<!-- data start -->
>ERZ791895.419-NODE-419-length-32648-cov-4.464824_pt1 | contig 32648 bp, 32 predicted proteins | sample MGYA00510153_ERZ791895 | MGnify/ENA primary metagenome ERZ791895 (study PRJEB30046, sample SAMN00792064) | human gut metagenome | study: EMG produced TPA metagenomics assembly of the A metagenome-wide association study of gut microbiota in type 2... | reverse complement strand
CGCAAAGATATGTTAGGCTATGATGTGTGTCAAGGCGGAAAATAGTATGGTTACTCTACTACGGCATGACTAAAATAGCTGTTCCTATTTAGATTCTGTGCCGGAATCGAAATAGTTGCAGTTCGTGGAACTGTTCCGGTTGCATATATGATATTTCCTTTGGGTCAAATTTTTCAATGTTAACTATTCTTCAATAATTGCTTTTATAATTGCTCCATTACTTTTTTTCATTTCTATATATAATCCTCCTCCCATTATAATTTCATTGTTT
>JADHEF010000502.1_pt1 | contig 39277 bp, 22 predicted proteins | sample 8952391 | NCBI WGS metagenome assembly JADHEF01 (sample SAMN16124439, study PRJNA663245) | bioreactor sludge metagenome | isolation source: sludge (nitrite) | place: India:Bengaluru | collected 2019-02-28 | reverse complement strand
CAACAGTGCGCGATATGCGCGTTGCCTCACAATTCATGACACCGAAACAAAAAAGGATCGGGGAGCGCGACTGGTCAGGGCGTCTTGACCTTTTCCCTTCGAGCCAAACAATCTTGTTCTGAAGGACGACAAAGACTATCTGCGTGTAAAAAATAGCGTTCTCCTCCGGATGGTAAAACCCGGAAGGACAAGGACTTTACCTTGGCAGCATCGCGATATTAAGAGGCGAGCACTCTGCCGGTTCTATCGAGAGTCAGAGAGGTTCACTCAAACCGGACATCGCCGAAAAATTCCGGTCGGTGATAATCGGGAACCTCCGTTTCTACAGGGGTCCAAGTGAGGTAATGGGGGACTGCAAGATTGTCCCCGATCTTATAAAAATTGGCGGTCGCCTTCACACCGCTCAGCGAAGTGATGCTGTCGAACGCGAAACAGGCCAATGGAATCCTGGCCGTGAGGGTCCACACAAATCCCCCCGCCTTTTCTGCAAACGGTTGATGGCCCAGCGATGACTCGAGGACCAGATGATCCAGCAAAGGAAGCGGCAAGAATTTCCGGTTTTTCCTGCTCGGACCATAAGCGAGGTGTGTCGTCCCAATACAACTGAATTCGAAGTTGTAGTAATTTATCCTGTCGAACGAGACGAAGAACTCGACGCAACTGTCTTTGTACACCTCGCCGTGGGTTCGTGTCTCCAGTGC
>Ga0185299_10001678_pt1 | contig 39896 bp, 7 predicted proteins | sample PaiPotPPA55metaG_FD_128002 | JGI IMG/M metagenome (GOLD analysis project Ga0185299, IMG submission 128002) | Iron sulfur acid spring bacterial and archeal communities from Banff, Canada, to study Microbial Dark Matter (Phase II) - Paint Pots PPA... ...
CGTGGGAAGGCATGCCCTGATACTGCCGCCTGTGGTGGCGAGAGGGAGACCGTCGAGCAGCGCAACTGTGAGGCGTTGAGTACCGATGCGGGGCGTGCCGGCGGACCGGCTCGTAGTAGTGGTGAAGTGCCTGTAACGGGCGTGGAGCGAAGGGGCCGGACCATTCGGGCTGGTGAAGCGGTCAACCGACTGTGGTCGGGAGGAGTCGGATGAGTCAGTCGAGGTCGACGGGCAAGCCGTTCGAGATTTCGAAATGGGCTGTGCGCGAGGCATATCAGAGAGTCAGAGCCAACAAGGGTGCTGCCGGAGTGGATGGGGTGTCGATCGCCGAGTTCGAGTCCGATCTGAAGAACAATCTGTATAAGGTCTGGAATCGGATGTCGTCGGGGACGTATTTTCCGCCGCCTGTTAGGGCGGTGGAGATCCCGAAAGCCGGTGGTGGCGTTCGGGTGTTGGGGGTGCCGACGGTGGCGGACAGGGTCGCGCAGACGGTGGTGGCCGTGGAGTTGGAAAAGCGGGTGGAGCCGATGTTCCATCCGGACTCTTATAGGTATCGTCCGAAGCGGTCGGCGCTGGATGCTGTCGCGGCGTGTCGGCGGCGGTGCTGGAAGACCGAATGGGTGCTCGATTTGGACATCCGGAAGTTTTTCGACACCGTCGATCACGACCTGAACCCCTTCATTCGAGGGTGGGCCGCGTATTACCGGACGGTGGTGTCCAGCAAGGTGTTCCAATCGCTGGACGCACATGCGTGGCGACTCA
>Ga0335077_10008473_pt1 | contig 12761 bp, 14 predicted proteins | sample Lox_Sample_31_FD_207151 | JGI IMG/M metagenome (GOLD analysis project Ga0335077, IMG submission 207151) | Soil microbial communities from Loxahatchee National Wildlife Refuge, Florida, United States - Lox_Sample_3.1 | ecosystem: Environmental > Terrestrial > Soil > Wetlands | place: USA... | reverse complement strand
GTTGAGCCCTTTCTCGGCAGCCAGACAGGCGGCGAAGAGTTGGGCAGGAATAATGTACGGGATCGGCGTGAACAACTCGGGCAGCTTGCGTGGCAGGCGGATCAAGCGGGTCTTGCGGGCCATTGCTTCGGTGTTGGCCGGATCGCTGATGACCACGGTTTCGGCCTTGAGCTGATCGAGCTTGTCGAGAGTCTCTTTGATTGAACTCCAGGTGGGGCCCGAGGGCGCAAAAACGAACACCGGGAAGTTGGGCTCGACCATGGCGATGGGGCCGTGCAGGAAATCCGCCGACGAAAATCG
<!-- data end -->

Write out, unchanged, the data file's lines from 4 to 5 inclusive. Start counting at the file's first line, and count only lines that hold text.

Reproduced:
CAACAGTGCGCGATATGCGCGTTGCCTCACAATTCATGACACCGAAACAAAAAAGGATCGGGGAGCGCGACTGGTCAGGGCGTCTTGACCTTTTCCCTTCGAGCCAAACAATCTTGTTCTGAAGGACGACAAAGACTATCTGCGTGTAAAAAATAGCGTTCTCCTCCGGATGGTAAAACCCGGAAGGACAAGGACTTTACCTTGGCAGCATCGCGATATTAAGAGGCGAGCACTCTGCCGGTTCTATCGAGAGTCAGAGAGGTTCACTCAAACCGGACATCGCCGAAAAATTCCGGTCGGTGATAATCGGGAACCTCCGTTTCTACAGGGGTCCAAGTGAGGTAATGGGGGACTGCAAGATTGTCCCCGATCTTATAAAAATTGGCGGTCGCCTTCACACCGCTCAGCGAAGTGATGCTGTCGAACGCGAAACAGGCCAATGGAATCCTGGCCGTGAGGGTCCACACAAATCCCCCCGCCTTTTCTGCAAACGGTTGATGGCCCAGCGATGACTCGAGGACCAGATGATCCAGCAAAGGAAGCGGCAAGAATTTCCGGTTTTTCCTGCTCGGACCATAAGCGAGGTGTGTCGTCCCAATACAACTGAATTCGAAGTTGTAGTAATTTATCCTGTCGAACGAGACGAAGAACTCGACGCAACTGTCTTTGTACACCTCGCCGTGGGTTCGTGTCTCCAGTGC
>Ga0185299_10001678_pt1 | contig 39896 bp, 7 predicted proteins | sample PaiPotPPA55metaG_FD_128002 | JGI IMG/M metagenome (GOLD analysis project Ga0185299, IMG submission 128002) | Iron sulfur acid spring bacterial and archeal communities from Banff, Canada, to study Microbial Dark Matter (Phase II) - Paint Pots PPA... ...